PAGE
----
CCLaP Fridays: The Federal Reserve and the Financial Crisis, Lectures by Ben S. Bernanke

FedThe Federal Reserve and the Financial Crisis
Lectures by Ben S. Bernanke
Princeton University Press
Reviewed by Karl Wolff

President Harry S. Truman had an oft-cited quote about economics, saying, “It’s a recession when your neighbor loses his job; it’s a depression when you lose yours.” Five years after the global economic meltdown, we’re still using the term Great Depression. Like victims of a terrorist bombing, we have finally regained consciousness, looked around at the rubble and carnage, and asked, “What happened?” In matters of international terror, the United States is attempting to get that under control. After the 2008 economic meltdown, we asked the same questions, but the field of economics remains mystifying, needlessly obscure, and ultimately boring. Case in point: Fed Chairman Alan Greenspan testifying before the Senate. The Upright Citizens Brigade TV show even made a joke out of it. All kidding aside, the best way to get out of a crisis is to find clear and concise answers. What’s the problem? How do we solve it?

In a series of four lectures delivered at George Washington University in March 2012, current Fed Chairman Ben S. Bernanke explained several important issues: what the Fed is, what the Fed does, its history, and its response to the financial crisis. Prior to his heading the Federal Reserve, Chairman Bernanke was an economics professor at New York University and Princeton. He published a volume of academic essays called Essays on the Great Depression.

Here’s a simple thought experiment: Explain what the Fed is and what it does in a short paragraph. “Um … interest rates and stuff? Printing money?” You’re half right. Chairman Bernanke explains that the Federal Reserve, created in 1913, operated as a government-backed central bank. Central banks have existed for centuries, acting as “lenders of last resort.” Prior to the Federal Reserve System, the United States experienced a chaotic economic situation. President Andrew Jackson fought the banks for reasons more obscure than the causes of the War of 1812. The United States also experienced economic booms and depressions with frequency and ferocity. In 1893, the year of Chicago’s Columbian Exposition, 500 banks collapsed. (In 1873 100 banks collapsed, in 1884 around 50, and in 1907 around 80 banks collapsed.) When these panics and collapses occurred, the United States usually depended on the charity of one J.P. Morgan.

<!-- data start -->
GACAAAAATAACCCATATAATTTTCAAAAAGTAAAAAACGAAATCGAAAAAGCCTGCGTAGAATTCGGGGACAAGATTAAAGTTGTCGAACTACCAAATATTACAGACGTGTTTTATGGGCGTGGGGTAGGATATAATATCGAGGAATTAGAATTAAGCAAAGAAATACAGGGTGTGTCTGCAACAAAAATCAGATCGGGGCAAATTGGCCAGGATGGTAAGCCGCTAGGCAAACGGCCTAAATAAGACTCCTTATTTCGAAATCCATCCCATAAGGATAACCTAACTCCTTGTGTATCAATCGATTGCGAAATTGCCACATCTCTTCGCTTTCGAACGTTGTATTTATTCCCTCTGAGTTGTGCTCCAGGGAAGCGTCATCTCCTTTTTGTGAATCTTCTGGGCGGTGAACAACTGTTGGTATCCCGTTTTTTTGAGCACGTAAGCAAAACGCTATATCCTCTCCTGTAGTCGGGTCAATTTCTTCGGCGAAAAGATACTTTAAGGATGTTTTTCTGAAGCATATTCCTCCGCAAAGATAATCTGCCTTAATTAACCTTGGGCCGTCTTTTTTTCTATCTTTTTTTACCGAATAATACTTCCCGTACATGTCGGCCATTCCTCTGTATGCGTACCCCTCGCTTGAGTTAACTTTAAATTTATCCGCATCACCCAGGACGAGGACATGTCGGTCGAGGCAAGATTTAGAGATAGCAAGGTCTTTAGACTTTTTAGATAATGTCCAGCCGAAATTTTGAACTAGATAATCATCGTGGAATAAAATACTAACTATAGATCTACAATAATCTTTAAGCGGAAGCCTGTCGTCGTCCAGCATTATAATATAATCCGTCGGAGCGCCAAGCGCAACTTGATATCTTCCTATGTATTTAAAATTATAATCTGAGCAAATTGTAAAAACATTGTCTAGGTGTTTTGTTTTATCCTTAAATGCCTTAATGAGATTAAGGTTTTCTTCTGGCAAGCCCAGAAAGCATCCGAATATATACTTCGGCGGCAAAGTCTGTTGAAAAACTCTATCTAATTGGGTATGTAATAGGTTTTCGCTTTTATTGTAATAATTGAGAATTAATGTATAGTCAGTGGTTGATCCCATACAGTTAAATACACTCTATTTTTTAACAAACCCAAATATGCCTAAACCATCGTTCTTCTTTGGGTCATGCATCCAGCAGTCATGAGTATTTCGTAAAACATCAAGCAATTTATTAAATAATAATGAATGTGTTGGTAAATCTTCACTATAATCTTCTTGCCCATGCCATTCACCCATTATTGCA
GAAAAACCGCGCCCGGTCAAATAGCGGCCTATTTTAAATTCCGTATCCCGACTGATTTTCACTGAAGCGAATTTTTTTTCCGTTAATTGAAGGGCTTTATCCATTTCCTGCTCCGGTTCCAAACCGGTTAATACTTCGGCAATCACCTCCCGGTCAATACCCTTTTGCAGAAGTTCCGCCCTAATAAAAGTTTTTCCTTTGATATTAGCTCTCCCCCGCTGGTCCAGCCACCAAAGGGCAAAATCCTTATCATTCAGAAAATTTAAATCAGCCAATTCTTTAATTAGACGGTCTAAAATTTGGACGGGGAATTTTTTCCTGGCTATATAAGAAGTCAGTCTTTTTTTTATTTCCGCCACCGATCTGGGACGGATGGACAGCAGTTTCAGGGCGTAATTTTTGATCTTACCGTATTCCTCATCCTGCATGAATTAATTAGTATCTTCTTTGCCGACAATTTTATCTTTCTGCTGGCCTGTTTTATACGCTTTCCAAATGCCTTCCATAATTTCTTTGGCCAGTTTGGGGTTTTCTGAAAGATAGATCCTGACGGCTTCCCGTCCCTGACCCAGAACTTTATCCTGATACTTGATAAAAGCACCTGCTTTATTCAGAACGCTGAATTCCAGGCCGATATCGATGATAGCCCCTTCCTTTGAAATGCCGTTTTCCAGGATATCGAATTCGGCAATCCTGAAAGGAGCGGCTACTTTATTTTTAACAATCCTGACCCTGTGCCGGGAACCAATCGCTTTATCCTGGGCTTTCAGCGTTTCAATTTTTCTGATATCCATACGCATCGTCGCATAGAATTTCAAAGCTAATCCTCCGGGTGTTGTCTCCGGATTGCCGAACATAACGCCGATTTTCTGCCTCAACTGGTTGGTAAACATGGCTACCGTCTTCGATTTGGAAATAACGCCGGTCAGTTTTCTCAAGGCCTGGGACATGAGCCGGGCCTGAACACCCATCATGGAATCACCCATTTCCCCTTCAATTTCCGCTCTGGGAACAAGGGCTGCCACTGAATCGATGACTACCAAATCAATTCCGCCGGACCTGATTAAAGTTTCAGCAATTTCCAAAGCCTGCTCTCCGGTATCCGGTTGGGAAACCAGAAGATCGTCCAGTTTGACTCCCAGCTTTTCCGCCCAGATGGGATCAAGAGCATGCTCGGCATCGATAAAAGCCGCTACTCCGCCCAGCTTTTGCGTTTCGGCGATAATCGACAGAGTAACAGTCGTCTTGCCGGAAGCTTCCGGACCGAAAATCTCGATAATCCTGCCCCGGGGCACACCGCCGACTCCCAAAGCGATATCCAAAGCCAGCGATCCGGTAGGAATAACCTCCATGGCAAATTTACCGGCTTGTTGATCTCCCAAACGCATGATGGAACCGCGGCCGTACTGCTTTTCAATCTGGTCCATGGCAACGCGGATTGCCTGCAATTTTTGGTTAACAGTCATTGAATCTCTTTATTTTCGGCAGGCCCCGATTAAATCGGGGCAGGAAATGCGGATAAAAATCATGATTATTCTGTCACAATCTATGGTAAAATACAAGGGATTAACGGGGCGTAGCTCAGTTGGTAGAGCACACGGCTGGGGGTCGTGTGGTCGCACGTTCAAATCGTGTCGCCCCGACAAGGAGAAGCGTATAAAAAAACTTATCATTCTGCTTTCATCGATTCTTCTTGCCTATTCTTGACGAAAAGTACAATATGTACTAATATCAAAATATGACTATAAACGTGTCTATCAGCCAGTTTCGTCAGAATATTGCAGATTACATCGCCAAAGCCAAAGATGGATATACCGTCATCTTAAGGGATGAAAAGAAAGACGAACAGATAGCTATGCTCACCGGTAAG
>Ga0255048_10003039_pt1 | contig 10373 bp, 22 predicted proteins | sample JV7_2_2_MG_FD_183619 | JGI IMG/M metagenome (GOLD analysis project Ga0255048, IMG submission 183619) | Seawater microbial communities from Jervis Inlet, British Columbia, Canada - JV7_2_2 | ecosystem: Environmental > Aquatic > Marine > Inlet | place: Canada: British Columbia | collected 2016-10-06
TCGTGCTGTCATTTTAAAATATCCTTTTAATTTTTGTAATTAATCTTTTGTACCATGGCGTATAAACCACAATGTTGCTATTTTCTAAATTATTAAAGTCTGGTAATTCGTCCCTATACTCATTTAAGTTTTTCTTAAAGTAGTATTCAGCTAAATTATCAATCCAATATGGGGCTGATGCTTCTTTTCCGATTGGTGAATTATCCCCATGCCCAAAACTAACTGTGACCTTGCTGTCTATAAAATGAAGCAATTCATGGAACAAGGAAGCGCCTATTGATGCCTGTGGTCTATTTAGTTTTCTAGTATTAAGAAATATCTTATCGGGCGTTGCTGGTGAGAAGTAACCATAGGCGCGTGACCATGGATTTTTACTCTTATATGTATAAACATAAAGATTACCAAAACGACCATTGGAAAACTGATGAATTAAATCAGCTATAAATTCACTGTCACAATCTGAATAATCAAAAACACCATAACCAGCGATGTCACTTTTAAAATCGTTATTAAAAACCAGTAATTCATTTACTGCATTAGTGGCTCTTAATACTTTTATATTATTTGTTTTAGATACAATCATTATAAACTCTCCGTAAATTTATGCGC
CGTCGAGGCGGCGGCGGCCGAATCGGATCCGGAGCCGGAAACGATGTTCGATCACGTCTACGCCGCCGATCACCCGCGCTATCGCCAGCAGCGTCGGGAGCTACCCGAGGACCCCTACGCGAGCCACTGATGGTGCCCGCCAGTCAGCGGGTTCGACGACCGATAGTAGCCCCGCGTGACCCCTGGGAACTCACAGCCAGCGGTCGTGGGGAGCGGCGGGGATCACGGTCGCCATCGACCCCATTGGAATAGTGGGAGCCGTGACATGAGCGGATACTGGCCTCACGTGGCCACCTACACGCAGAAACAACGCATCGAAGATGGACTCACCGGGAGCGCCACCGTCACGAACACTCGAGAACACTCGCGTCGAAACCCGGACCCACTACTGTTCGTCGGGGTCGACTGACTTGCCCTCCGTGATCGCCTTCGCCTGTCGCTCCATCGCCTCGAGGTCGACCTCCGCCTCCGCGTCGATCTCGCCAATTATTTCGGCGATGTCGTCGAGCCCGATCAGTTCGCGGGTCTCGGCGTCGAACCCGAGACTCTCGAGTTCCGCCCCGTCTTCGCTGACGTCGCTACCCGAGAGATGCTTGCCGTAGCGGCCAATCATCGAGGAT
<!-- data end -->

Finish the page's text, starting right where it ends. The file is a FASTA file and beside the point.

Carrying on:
The creation of the Federal Reserve wasn’t a panacea either. In 1951 it concluded negotiations with the Treasury, agreeing to set interest rates independently to achieve economic stability. (That is the Fed’s other function.) Throughout these four lectures Chairman Bernanke explains in down-to-earth language the roles of the Fed and why the housing collapse was far worse than previous bubble’s bursting. One troubling aspect, besides size (“Too big to fail”), was complexity. Another interrelated aspect was contagion. In plain English, the complex, occasionally fraudulent, investment practices involved not just the stock market, but banks, investment firms, and overseas institutions. Simply unraveling these mind-bogglingly complex trades that even the bankers didn’t fully understand.

Because of the Fed’s obscure role in everyday life and its alleged omnipotence, it has become grist for countless conspiracy theories (some virulently anti-Semitic). Chairman Bernanke is the first to confess the Fed’s limitations and mistakes in dealing with the financial crisis. One is reminded of the term “intelligence failure,” especially prior to 9/11. A practice that bedeviled American counter-terrorist efforts were an alphabet soup of various agencies, various agendas, and various bits of data no one would share. The economic picture is nearly identical and just as fractured. The Fed only represents one aspect of the financial picture. There is also legislative regulation (like the recent Frank-Dodd bill passed into law) and executive oversight (like the Council of Economic Advisers). The challenge remains to institute an agency that can oversee the entire macroeconomic picture, pool data, and wrangle the different personalities at the Fed, Treasury, and so forth. This has not yet been attained, but Bernanke is astute for realizing there is a lack that needs to be filled.

Following each lecture, there are a few pages of Chairman Bernanke fielding questions from students. They read like NPR interviews, which is a good thing, since Chairman Bernanke is adept at explaining complex economic issues to a lay audience.

The value of this book is in its concision (less than 130 pages), and its clarity. One can breeze through this book in a lazy weekend afternoon or buzz through it on a workday commute. Regardless of what one thinks of Chairman Bernanke, the Federal Reserve System, or American capitalism, this book does an eloquent job of informing the reader what really happened to cause the financial crisis. The American people are still arguing over the correct solutions to the problems (note the plural), but before one snipes and snarks at the political opposition, best read up on the topic. This is a good place to start.

Out of 10/8

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